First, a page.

The results of the overall pooled analysis in the present study on the association of p53 expression with survival in EC patients suggested that positive p53 expression was significantly related to poorer OS (RR = 1.30, 95 % CI: 1.11–1.51). These findings demonstrated the significance of p53 expression in the prognosis of patients with EC and agreed with the theoretical inference that patients with positive p53 expression, which is often cause by mutation, could have poorer clinical prognosis than those with negative p53 expression. The same results have been reported in the meta-analyses of gastric cancer [23], osteosarcoma [24], hepatocellular carcinoma [25], and other tumors.

We also analyzed the relationship between p53 and clinicopathological parameters; the results showed that p53 expression was significantly associated with more advanced TNM stages (I/II vs. III/IV, OR = 0.74, 95 % CI: 0.55–0.99), lymph node metastasis (OR = 0.77, 95 % CI: 0.66–0.90), and distant metastasis (OR = 0.46, 95 % CI: 0.26–0.80). Given that a more advanced TNM stage, positive lymph node metastasis, and distant metastasis are adverse prognostic features, the present results may explain why positive p53 expression is associated with poor 5-year survival in patients with EC. However, no significant associations were observed between p53 expression and tumor size, tumor location, grade of differentiation, and depth of invasion in this study.

The current study presented several limitations that should be considered. First, the heterogeneity across studies was high for some parameters of this disease. Therefore, even if the random-effects models are used to take heterogeneity into account and several heterogeneity analyses were performed, some estimates should be interpreted with caution. The second limitation involves the lacking of a defined standardized protocol and evaluation system to measure p53 expression by IHC in various studies; several factors, such as differences in types of antibodies, concentrations, and cut-off values used may lead to potential bias. Nevertheless, the sensitivity of IHC to assess p53 mutations through protein accumulation is generally poor; some mutations, such as truncated mutant, can lead to complete loss of p53 staining and be missed by IHC [13, 26, 27]. Combining IHC and other widely applicable techniques, which could detect p53 gene aberrations, would potentially improve the accuracy of p53 as a clinical biomarker for predicting EC progression. Third, the full text of studies in this meta-analysis were published only in English or Chinese. Non-significant or negative findings are usually not published and other potential eligible studies may have been excluded; these factors also contribute to bias. We included the data of 4577 patients in this meta-analysis to provide a foundation for a larger prospective study.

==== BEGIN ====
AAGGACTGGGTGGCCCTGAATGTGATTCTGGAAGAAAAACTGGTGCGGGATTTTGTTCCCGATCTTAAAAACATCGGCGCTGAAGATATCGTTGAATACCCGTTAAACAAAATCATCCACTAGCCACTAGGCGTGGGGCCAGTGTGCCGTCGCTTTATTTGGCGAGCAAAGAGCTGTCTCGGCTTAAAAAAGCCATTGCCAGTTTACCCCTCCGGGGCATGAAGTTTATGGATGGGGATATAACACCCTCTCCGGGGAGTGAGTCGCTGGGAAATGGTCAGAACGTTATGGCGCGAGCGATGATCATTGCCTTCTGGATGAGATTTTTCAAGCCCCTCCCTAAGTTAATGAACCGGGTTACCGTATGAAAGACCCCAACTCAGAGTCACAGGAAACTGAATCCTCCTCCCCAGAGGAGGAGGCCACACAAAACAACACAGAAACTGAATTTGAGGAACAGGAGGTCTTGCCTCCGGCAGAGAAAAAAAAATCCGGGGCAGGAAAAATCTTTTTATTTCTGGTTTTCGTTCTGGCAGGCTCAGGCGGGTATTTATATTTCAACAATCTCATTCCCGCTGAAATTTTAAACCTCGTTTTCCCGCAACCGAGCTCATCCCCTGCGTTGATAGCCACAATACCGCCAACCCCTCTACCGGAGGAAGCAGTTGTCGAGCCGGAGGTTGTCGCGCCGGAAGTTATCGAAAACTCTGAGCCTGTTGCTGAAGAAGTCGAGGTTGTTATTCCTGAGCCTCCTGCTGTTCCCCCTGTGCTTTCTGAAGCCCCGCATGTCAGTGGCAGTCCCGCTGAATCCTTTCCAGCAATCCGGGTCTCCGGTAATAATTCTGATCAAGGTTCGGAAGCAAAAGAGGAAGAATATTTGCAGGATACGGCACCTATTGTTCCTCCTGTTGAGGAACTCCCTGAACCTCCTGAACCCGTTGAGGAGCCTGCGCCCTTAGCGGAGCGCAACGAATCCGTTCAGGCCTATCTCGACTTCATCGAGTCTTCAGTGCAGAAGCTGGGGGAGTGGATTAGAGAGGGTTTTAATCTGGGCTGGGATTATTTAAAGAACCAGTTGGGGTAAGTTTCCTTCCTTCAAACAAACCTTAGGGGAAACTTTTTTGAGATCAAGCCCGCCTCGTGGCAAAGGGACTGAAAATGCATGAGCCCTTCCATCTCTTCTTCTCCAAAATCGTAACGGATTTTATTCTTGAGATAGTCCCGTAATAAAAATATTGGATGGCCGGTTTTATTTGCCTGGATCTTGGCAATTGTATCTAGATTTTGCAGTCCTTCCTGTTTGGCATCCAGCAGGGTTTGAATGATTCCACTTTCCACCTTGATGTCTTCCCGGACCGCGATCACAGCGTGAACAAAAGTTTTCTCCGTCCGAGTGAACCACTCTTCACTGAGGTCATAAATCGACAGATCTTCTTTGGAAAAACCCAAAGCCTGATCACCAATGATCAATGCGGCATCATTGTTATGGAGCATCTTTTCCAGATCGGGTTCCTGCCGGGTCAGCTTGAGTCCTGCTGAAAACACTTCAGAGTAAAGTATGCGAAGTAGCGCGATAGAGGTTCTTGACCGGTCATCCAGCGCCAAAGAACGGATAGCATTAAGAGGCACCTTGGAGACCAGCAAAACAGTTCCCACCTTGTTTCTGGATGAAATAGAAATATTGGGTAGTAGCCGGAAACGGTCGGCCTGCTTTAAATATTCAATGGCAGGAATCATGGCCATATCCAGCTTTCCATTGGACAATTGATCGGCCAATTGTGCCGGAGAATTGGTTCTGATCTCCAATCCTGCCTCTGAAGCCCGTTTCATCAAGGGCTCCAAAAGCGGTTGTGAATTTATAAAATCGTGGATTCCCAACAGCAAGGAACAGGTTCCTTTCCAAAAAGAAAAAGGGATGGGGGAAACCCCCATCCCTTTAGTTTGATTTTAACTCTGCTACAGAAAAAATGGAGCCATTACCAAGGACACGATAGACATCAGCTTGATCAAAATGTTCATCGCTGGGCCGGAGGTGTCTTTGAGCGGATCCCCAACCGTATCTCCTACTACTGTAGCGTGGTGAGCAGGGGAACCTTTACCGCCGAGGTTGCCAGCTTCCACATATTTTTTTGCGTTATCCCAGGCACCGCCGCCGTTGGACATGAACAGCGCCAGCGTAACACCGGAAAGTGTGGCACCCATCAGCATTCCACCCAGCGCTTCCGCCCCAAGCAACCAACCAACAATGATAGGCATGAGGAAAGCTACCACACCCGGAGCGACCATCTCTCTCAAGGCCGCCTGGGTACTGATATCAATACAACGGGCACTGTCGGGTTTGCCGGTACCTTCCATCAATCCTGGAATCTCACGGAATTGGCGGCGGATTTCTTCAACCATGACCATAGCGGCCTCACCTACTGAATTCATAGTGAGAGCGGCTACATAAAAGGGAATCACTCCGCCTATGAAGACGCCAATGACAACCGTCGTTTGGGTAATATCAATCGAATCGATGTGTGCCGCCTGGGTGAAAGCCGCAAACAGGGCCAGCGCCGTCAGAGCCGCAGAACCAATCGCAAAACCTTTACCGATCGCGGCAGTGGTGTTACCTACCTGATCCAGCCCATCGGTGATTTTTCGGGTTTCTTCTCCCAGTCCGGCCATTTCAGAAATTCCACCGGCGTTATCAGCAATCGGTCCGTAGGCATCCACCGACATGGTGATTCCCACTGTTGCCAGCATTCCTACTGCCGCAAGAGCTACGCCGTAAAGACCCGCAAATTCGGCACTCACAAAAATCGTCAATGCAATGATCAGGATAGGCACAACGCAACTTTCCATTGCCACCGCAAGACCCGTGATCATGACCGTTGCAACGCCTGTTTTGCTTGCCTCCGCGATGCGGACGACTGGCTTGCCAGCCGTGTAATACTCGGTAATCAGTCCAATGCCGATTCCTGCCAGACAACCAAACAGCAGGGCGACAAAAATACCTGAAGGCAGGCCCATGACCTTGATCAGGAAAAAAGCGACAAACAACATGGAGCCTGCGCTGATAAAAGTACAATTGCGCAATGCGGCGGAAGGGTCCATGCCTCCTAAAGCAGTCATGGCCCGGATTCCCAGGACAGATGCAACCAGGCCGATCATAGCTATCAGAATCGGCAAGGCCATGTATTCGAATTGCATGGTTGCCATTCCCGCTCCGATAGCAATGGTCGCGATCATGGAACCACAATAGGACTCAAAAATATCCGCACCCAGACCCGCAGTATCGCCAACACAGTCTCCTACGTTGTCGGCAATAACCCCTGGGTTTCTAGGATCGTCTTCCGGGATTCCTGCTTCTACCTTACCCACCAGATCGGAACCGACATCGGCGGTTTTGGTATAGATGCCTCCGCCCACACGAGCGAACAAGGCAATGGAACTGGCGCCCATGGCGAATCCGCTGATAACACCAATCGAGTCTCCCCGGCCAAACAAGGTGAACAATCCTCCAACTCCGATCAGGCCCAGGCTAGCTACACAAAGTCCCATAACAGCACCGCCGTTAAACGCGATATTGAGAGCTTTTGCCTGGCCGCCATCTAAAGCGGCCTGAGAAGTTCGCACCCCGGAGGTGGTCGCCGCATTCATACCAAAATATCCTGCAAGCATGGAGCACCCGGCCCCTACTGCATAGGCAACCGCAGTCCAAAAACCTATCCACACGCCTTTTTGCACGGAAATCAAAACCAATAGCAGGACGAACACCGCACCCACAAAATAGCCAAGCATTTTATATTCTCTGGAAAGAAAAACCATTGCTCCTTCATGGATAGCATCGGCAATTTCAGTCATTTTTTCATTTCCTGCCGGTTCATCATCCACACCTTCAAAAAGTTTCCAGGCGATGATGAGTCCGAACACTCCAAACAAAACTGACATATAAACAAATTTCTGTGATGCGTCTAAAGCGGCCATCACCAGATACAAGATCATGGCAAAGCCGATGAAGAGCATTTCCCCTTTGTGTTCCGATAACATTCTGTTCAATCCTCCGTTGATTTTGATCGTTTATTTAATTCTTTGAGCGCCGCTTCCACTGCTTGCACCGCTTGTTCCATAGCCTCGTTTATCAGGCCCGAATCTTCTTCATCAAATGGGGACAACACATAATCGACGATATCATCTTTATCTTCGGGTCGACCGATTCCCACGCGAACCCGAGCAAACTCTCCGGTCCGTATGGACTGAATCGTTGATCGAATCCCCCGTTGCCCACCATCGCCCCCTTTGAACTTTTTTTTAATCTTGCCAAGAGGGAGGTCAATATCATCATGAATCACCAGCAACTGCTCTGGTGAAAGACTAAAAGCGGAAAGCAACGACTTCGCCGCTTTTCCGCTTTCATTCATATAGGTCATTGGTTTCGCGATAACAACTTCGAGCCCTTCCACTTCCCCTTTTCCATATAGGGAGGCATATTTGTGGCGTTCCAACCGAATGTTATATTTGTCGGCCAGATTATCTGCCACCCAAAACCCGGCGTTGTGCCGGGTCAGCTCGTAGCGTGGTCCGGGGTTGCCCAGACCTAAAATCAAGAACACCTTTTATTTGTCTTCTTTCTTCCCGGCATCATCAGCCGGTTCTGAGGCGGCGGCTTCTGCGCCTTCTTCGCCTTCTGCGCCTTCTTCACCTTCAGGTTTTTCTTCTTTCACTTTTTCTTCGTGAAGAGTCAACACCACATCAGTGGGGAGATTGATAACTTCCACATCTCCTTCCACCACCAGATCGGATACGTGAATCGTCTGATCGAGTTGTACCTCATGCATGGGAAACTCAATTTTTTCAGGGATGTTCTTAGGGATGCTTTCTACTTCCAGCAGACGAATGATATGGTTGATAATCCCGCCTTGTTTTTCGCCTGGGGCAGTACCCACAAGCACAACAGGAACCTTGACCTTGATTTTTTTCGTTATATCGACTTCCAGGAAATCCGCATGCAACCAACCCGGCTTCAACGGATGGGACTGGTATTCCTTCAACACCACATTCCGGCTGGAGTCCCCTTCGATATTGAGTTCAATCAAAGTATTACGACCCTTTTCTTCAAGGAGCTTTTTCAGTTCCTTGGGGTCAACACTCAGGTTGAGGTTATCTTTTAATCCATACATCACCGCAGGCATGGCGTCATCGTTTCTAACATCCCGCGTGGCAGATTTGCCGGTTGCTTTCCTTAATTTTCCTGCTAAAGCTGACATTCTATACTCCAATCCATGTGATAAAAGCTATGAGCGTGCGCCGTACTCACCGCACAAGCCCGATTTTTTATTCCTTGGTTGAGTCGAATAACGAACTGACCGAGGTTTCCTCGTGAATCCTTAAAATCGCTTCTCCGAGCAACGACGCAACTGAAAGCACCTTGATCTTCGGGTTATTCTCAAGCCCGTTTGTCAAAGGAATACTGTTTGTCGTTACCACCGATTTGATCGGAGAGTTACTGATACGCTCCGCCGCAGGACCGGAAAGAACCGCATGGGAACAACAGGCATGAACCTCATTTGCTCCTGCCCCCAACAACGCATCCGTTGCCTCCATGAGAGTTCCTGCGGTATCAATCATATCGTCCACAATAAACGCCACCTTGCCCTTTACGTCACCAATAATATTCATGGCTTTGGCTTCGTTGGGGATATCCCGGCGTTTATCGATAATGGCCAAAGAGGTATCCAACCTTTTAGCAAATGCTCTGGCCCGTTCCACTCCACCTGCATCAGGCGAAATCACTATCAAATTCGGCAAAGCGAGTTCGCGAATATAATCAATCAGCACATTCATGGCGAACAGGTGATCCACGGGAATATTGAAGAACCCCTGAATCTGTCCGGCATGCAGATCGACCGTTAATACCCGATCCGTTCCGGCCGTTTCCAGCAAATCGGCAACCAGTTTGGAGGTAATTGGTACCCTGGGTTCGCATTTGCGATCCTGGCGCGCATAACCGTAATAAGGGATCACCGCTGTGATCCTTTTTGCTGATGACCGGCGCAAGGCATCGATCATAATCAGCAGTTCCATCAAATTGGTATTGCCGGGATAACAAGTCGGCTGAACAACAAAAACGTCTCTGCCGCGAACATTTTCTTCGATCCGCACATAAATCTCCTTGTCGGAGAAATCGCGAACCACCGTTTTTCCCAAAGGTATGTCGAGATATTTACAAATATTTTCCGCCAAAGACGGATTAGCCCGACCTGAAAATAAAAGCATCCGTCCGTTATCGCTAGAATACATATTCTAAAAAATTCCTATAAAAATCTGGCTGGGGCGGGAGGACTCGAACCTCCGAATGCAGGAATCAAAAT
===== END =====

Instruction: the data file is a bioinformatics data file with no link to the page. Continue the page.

Conclusions

In conclusion, our findings indicate that positive p53 expression is independently and significantly associated with poorer 5-year survival, more advanced TNM stages, lymph node metastasis, and distant metastasis in patients with EC. The expression of p53 may be a useful biomarker to predict a poorer prognosis for EC patients. However, to strengthen our findings, larger prospective studies with better standardized methods are needed to provide a comprehensive conclusion regarding the prognostic role of p53 expression in EC.

Abbreviations

BSCC, basaloid squamous cell carcinoma; CI, confidence interval; EAC, esophageal adenocarcinoma; EC, esophageal cancer; ESCC, esophageal squamous cell carcinoma; FEM, fixed-effect model; IHC, immunohistochemistry; N, number of studies; ND, not documented; OR, odds ratio; OS, overall survival; RR, risk ratio; UC, undifferentiated carcinoma

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Acknowledgments

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Funding

This work was supported by grants from the National Natural Science Foundation of China (No.81460416, 81560399), the Ministry of Science and Technology of China (2012AA02A503), and the Scientific Research Start-up Capital for High-level Talents of Shihezi University (RCZX201444, RCZX201229).

Availability of data and materials

The datasets supporting the conclusions of this article are included within the article.

Authors’ contributions

LW, JH and FL conceived the study. XY and ZZ searched the databases and extracted the data. LW, XY, JL and JH assembled and analyzed the data. LW and LJ gave advice on meta-analysis methodology. XY wrote the draft of the paper. LW, JH and LF revised the manuscript. All authors have read and approved the final manuscript.

Competing interests

The authors declare that they have no competing interests.

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Author information

Correspondence to Jun Hou or Feng Li.

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Wang, L., Yu, X., Li, J. et al. Prognostic significance of p53 expression in patients with esophageal cancer: a meta-analysis. BMC Cancer 16, 373 (2016) doi:10.1186/s12885-016-2427-6

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Keywords

  • p53
  • Esophageal cancer
  • Prognosis
  • Meta-analysis